Luckily, there is hope in other quarters: The State of Nature report and the Green Week highlighted plenty of conservation successes from across Europe, where targeted efforts to protect and restore nature have allowed it to bounce back – at times, spectacularly.

In France, for example, conservation measures like wetland protection, restoration and awareness-raising activities have increased the breeding population of the Eurasian Spoonbill (pictured in the main photo) from 20 to almost 200 pairs. In Germany, successful conservation measures improved the conservation status of the Eurasian Beaver (pictured above left) from near threatened in the mid-nineties to least concern in only 15 years.

There is clear evidence that conservation success is possible, and EU leaders need to reflect on these successes and evaluations of how biodiversity is dealt with in other policies, to make a real, tangible and lasting difference. Last year, IEEP and partners compiled evidence for the European Commission on measure-driven improvements in biodiversity and reviewed their success factors. Although the report’s recommendations are not surprising, it is the first time they are backed up by real European conservation outcomes at scale.

Here, we highlight three of them, which, if scaled up, should bring about improvements in the State of Nature when the next report is due in 2026. The recommendations should be on the authorities and stakeholder’s priority list when operationalising the 2030 Strategy in the coming months:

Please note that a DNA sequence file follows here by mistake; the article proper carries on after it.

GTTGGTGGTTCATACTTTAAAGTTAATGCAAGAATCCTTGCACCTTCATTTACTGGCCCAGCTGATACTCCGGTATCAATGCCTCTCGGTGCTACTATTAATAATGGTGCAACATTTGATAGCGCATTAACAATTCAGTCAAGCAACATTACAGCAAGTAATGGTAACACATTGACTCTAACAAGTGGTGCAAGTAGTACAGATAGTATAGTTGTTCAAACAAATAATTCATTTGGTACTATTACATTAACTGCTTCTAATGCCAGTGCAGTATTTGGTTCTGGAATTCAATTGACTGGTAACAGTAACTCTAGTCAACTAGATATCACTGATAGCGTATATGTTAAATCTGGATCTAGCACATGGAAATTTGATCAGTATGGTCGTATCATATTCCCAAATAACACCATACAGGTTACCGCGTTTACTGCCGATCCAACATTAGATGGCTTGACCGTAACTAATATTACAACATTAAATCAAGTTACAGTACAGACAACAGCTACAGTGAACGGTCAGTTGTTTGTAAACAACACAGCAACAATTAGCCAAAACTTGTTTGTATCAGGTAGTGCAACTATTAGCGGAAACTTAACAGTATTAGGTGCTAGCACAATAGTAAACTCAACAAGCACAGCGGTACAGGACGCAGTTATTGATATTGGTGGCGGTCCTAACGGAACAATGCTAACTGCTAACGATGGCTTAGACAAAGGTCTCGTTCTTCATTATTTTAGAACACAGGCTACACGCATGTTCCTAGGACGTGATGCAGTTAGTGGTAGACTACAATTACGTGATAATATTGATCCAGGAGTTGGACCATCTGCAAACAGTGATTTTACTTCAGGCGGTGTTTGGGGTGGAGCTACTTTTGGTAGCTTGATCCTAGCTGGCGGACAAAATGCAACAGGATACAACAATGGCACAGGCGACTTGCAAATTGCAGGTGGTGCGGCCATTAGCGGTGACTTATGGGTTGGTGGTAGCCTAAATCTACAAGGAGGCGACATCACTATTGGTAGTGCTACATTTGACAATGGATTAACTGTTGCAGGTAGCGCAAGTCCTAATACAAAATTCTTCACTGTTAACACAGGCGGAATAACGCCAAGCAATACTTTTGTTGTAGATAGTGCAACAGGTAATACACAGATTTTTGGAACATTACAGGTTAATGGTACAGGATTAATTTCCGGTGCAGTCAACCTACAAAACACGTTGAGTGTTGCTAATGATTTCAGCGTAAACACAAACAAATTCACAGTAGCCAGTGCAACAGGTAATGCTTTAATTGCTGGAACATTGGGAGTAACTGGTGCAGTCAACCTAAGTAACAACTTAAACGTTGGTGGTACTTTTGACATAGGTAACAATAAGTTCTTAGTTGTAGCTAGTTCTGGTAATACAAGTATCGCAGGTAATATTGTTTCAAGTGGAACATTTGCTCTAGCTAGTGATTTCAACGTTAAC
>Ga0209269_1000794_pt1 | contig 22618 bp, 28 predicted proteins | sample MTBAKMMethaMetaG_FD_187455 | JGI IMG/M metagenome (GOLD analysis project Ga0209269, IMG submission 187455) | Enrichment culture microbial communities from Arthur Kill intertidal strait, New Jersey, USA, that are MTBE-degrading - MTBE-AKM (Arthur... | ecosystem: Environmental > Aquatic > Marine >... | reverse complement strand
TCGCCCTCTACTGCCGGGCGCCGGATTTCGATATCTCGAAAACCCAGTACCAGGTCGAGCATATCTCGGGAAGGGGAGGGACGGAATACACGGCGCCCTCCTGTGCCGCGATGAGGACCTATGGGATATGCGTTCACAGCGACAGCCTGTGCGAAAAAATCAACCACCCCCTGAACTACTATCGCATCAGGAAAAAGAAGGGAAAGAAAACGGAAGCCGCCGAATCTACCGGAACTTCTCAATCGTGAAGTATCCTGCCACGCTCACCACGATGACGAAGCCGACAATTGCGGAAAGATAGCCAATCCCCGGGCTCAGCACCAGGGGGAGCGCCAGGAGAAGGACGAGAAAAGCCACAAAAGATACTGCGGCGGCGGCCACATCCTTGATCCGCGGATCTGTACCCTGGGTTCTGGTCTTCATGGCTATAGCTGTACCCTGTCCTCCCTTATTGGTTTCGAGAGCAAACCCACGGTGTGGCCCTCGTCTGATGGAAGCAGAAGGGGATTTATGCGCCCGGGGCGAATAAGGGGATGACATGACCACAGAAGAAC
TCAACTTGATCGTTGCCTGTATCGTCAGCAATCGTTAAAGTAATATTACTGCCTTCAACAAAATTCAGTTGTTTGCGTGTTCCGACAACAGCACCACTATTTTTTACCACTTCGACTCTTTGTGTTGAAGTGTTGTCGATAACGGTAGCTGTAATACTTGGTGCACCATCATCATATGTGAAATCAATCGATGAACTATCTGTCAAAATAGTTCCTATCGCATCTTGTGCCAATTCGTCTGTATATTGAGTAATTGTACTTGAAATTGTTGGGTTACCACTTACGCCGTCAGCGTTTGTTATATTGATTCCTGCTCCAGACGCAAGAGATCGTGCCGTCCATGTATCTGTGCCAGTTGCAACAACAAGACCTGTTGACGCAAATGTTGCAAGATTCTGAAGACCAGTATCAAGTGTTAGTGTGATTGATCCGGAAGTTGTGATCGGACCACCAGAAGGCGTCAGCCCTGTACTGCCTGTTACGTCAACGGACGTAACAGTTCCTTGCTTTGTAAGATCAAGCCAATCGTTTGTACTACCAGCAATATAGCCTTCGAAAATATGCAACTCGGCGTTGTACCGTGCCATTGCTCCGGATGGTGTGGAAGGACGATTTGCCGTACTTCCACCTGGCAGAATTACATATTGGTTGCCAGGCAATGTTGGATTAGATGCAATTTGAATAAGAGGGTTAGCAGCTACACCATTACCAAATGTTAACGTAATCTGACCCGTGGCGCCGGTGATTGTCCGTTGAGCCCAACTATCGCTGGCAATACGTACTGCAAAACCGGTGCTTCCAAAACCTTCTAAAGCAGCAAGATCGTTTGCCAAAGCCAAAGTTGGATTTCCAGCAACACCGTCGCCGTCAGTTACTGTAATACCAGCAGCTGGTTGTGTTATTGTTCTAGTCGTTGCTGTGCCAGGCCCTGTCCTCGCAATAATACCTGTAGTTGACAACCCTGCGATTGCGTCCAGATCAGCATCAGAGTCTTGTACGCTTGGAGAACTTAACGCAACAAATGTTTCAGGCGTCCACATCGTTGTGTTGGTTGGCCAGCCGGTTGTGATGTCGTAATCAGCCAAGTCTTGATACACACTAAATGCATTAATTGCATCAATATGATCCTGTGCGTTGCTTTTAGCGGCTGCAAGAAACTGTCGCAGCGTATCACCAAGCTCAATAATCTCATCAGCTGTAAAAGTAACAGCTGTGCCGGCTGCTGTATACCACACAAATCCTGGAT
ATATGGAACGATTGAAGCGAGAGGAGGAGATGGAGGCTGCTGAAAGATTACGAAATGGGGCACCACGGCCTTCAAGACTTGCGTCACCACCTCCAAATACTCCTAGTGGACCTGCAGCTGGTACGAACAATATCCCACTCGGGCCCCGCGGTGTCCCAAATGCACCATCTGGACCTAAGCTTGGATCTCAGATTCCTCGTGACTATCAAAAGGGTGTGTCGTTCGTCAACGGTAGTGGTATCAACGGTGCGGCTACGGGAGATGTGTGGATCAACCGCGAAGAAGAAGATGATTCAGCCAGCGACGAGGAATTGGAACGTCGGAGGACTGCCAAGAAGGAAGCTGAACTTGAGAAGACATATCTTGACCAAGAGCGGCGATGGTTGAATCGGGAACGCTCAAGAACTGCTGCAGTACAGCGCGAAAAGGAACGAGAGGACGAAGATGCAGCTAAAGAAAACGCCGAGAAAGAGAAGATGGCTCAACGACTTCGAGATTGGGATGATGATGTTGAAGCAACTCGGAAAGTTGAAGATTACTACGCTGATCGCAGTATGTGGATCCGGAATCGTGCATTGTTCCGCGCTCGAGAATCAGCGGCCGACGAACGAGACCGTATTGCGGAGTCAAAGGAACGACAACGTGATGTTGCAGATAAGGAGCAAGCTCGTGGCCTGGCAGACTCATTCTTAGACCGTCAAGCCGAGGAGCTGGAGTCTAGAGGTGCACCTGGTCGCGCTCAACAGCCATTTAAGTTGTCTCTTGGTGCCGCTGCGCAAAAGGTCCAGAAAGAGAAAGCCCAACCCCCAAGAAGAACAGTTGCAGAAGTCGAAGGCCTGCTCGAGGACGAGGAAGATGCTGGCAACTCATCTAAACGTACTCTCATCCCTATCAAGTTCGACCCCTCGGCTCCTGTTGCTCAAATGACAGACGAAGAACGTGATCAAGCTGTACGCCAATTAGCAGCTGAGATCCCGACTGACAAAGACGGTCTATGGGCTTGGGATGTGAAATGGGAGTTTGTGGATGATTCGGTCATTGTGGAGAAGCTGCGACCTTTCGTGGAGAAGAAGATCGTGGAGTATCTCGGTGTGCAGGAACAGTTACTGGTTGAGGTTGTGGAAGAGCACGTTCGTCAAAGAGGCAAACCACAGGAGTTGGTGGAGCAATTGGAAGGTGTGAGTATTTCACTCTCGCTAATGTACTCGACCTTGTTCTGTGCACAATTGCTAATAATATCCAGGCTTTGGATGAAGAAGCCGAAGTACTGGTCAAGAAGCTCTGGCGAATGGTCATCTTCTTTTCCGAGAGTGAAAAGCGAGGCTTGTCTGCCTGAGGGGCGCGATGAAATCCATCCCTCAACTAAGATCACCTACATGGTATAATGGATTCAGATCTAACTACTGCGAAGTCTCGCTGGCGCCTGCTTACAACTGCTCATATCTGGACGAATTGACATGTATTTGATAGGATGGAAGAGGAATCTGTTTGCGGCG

Planning and governance

Global and European visions and strategies lack concrete, integrated national, regional, and local action plans to make sure common goals are achieved. As a result, silo-acting has stymied progress in implementation. The European Commission has shown leadership by making the 2030 Biodiversity Strategy a cross-cutting initiative between its services and owned at the highest political level. The EU Member States should follow this lead and develop SMART action plans together with all relevant authorities and stakeholders in line with international commitments. Both the EU and the Member States are already committed to doing so under the UN Convention on Biological Diversity (CBD), however current plans lack teeth on coherence with key policies such as on agriculture, forestry and fisheries. These plans should be explicit on how existing, and potentially synergistic, EU legal commitments on biodiversity under the Nature-, Water- and Marine Strategy Frameworks will be met.